The Da Vinci Code

| May 26, 2006

The summer movie season is upon us once again. Schools let out. The temperature climbs. Pictures line up to hit air-conditioned theaters in a barrage of cinema that doesn’t let up until September. It’s popcorn and candy time at the movies. Big stars and event films are the order of the day.
With the summer season comes hype. Loads of it, usually. No better movie demonstrates that this summer than Ron Howard’s adaptation of Dan Brown’s wildly popular novel “The Da Vinci Code”. If you haven’t read the novel, I’d wager my last dollar that you’ve at least heard of it. I’d even go so far as to bet you know what it’s about. If you haven’t, welcome back to the world. It must’ve been tough stranded on that desert island.
I won’t get too far into the content of the story here. You probably already know it. I read the book and I’ve seen the movie twice now. Let’s all agree on one important fact before we proceed – both are a work of fiction. A lot’s been made about what is fact and what is fiction in the story. Well, let’s be honest. There are some scintillating ideas bouncing around in the story, but at the end of the day we all know the story’s meant to entertain and not much else.
That story is where the film version stumbles a bit. I’ll tell you one thing about the movie “The Da Vinci Code” right away. It’s devout in its adaptation of the book. Screenwriter Akiva Goldsman (Beautiful Mind, Cinderella Man) does away with Brown’s infamously bad dialogue for the most part, but lifts everything else wholesale and doesn’t really divert from the expected at all. I don’t think that was the best choice. But, in all fairness, I don’t know if the filmmakers had any other choice with a book so popular.
Tom Hanks takes top billing in “The Da Vinci Code” as our hero, Robert Langdon, the renowned American symbologist, in Paris for a lecture. Langdon’s swept up into the mystery, behind the death of Jacques Sauniere (Jean-Pierre Marielle) in the Louvre, by Captain Fache (Jean Reno). Fache believes Robert Langdon is the killer and brings him to the Louvre to extract a confession. Luckily for Langdon, Detective Sophie Neveu (Audrey Tautou) interrupts and helps him escape. This sparks the long night’s chase at the heart of “The Da Vinci Code”. The chase covers a few countries, continents and conspiracies in pursuit of, essentially, the truth behind the legend of the Holy Grail.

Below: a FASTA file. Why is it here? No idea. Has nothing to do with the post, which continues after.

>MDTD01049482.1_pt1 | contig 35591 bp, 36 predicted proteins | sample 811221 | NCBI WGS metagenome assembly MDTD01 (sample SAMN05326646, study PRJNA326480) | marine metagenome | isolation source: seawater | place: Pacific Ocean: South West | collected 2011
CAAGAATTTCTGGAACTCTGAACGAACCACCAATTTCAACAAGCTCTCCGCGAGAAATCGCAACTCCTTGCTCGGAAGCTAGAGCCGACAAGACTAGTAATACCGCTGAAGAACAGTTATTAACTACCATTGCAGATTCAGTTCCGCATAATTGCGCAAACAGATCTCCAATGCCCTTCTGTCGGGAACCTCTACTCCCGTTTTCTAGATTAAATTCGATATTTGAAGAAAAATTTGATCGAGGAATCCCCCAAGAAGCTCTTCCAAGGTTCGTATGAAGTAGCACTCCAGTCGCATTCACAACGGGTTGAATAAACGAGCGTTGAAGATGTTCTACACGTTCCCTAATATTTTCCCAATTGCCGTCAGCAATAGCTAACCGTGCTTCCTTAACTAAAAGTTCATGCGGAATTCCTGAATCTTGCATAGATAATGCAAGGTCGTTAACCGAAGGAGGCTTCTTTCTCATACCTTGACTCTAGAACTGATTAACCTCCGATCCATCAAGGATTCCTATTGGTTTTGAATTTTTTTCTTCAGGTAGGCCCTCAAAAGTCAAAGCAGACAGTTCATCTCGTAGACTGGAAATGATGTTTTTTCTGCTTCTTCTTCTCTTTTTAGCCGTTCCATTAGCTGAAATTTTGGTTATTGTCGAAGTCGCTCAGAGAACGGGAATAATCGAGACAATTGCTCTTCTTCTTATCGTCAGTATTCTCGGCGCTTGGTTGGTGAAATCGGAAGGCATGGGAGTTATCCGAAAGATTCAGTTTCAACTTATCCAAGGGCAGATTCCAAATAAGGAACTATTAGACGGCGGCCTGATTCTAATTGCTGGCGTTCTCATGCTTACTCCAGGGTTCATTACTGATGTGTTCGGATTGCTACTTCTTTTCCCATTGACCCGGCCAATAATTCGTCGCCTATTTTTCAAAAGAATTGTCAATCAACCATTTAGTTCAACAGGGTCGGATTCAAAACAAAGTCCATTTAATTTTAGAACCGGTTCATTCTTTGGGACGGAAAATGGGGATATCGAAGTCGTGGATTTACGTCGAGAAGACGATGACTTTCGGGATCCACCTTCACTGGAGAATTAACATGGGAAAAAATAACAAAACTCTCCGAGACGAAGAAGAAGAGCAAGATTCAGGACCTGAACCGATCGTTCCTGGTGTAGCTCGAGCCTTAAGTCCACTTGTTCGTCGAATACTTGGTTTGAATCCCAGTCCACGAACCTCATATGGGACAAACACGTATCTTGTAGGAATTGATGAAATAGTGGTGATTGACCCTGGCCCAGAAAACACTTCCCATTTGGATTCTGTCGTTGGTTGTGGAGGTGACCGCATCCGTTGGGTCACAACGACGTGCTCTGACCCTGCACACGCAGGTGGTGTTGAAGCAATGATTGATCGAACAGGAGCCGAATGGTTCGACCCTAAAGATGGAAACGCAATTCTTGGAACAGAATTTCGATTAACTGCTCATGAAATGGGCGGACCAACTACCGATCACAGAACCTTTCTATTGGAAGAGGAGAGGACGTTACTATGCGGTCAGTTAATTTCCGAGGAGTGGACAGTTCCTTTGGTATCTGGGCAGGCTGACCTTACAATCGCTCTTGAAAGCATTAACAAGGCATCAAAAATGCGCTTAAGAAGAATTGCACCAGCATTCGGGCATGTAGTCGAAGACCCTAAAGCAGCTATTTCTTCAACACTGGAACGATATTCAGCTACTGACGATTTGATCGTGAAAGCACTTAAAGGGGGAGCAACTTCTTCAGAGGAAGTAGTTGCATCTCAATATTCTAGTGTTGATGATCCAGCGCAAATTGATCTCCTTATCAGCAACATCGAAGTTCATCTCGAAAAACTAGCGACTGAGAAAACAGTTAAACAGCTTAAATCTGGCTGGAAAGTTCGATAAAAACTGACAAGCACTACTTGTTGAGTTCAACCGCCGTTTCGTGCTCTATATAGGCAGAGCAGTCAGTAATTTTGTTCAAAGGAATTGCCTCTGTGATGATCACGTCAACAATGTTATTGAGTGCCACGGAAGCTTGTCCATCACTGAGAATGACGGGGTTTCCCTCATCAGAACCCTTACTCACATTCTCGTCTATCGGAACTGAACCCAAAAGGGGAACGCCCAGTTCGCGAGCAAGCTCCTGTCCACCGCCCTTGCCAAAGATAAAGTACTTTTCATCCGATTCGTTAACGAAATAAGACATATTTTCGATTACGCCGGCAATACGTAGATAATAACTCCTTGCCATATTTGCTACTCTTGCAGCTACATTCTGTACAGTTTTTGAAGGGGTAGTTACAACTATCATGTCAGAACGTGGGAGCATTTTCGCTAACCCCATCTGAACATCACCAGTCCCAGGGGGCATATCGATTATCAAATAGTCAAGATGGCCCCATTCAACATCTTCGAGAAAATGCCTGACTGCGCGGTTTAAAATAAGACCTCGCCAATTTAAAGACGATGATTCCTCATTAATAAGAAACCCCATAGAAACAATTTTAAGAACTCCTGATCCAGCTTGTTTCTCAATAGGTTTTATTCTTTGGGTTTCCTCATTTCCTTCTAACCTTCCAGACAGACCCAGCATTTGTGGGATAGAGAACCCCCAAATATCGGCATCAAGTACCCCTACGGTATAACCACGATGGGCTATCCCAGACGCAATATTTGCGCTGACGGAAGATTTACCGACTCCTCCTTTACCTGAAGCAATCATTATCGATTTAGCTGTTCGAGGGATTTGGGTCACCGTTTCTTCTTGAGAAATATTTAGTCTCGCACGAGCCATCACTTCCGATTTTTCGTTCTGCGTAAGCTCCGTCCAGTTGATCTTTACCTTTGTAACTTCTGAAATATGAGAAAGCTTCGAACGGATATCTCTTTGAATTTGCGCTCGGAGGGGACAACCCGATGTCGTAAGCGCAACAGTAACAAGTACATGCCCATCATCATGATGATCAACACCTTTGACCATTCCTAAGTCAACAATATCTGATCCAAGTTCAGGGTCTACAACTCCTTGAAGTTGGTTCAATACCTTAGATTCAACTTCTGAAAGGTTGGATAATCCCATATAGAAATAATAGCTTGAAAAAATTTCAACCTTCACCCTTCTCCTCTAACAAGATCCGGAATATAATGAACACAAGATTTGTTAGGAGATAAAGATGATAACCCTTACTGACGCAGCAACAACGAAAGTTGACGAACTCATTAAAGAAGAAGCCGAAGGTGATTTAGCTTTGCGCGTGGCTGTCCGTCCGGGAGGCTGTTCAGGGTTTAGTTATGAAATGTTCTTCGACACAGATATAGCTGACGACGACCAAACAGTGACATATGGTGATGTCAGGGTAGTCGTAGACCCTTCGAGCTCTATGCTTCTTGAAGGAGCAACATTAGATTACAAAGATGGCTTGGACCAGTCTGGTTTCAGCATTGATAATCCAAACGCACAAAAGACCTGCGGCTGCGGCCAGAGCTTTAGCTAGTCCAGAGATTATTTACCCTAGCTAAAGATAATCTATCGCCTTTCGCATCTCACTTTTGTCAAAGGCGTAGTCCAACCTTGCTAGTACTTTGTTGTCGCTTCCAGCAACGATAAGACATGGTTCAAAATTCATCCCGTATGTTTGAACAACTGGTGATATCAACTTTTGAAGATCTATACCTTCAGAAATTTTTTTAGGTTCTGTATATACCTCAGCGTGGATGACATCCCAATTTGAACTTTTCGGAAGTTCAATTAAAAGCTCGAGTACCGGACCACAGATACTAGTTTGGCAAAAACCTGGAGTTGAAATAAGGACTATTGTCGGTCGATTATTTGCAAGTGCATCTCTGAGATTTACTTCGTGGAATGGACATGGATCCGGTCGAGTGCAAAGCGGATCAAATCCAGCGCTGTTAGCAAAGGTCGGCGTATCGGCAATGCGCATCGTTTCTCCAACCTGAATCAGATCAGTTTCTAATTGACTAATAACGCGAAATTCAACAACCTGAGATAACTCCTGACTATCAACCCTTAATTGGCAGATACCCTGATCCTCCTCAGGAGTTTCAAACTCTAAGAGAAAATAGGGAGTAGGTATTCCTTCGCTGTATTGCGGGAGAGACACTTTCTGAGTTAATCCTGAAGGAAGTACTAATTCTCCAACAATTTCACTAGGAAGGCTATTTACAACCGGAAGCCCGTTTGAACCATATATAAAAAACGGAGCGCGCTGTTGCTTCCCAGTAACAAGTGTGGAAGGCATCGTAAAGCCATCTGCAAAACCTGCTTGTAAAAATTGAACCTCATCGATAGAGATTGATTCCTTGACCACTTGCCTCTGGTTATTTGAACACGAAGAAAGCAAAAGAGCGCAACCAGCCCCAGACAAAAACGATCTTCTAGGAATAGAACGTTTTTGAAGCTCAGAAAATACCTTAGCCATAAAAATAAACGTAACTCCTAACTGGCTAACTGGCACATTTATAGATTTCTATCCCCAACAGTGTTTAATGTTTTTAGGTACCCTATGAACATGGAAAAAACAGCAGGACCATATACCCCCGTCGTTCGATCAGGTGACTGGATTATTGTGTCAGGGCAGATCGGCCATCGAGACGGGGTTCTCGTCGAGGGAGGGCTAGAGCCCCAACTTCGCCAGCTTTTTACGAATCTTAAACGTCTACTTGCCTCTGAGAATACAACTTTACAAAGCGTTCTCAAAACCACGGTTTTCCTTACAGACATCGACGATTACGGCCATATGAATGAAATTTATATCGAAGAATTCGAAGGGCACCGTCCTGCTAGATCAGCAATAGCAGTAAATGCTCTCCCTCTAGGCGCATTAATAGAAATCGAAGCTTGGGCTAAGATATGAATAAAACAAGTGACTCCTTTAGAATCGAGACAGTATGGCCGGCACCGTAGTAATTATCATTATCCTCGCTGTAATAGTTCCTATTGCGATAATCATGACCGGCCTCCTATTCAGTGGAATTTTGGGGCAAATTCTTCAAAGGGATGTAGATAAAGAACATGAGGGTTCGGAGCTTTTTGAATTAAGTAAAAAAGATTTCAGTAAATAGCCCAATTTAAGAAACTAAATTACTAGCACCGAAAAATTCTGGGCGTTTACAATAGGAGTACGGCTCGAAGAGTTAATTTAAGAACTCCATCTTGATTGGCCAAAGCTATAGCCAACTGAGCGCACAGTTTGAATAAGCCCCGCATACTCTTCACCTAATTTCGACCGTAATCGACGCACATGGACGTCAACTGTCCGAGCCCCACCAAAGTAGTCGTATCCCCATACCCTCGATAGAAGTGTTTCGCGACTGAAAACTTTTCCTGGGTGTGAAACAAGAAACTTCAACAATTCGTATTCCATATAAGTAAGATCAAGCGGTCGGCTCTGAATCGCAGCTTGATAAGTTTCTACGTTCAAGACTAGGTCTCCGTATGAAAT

Hanks’ Langdon is pursued not only by Fache, but also by Silas (Paul Bettany), a tortured Opus Dei monk. He’s the right hand man of our villain Bishop Aringarosa (Alfred Molina), a powerful member of Opus Dei. Silas is the force, the muscle. Aringarosa is the mastermind, the manipulator behind the scenes in the halls of power – the Vatican.
Along the way, Langdon turns to an old colleague, Sir Leah Teabing (Ian McKellen) for help unraveling some of the clues left by Sauniere about the whereabouts of the true Grail.
Twists and turns abound in the film, just as in the book. The strange thing, though, is that for all of the page turning drive of the book; the film adaptation lacks that same sense of urgency, that swirling sense of mystery. Now, that’s not to say it’s a bad film. It isn’t. But, it’s not nearly as great as it could be. I don’t believe that’s the fault of Ron Howard’s direction or the performances of Tom Hanks, Audrey Tautou, Alfred Molina or their supporting cast. I think it’s the fault of the overwhelming hype surrounding the book, and subsequently this blockbuster adaptation.
Essentially what was great in the book isn’t as cinematic as I’d hoped. The clues and puzzles, the story behind the Knights Templar, the Priory of Scion, and the birth of the Catholic Church are wrapped up in a heavy load of exposition and flashbacks that slows down the film a bit more than expected. Overall, I felt what was a fairly dynamic pulp thriller, the novel, became more of a meditative drama as a film, with a few car chases and some gunplay to punctuate the quieter moments. The film doesn’t really achieve thriller lift off until half through. Up until that point urgent moments are few and far between all of the set-up material – that back story that plays so much better in a book.
Is it fun? Yes, the film’s fun, despite its flaws. And I firmly believe that’s all a decent summer movie is supposed to be. Is it well made? For the most part, yes, it is. Everyone performs admirably well, especially Alfred Molina as the scheming Bishop and Ian McKellen as Langdon’s friend Teabing. McKellen, in particular, brings a needed jolt of counter-point to Hank’s Langdon, enlivening most of the second half of the film in the process. Ron Howard acquits himself, as director, in a respectable fashion.
Would I tell you to see the film? If you’re willing to set aside any expectations (especially if you’re a fan of the book) and forget the hype for a few hours, then I’d answer that question with this – there are a lot worse ways to spend a rainy summer afternoon than escaping into a matinee of “The Da Vinci Code” for a few hours. It’s the summer, all that matters is having a little fun, right?

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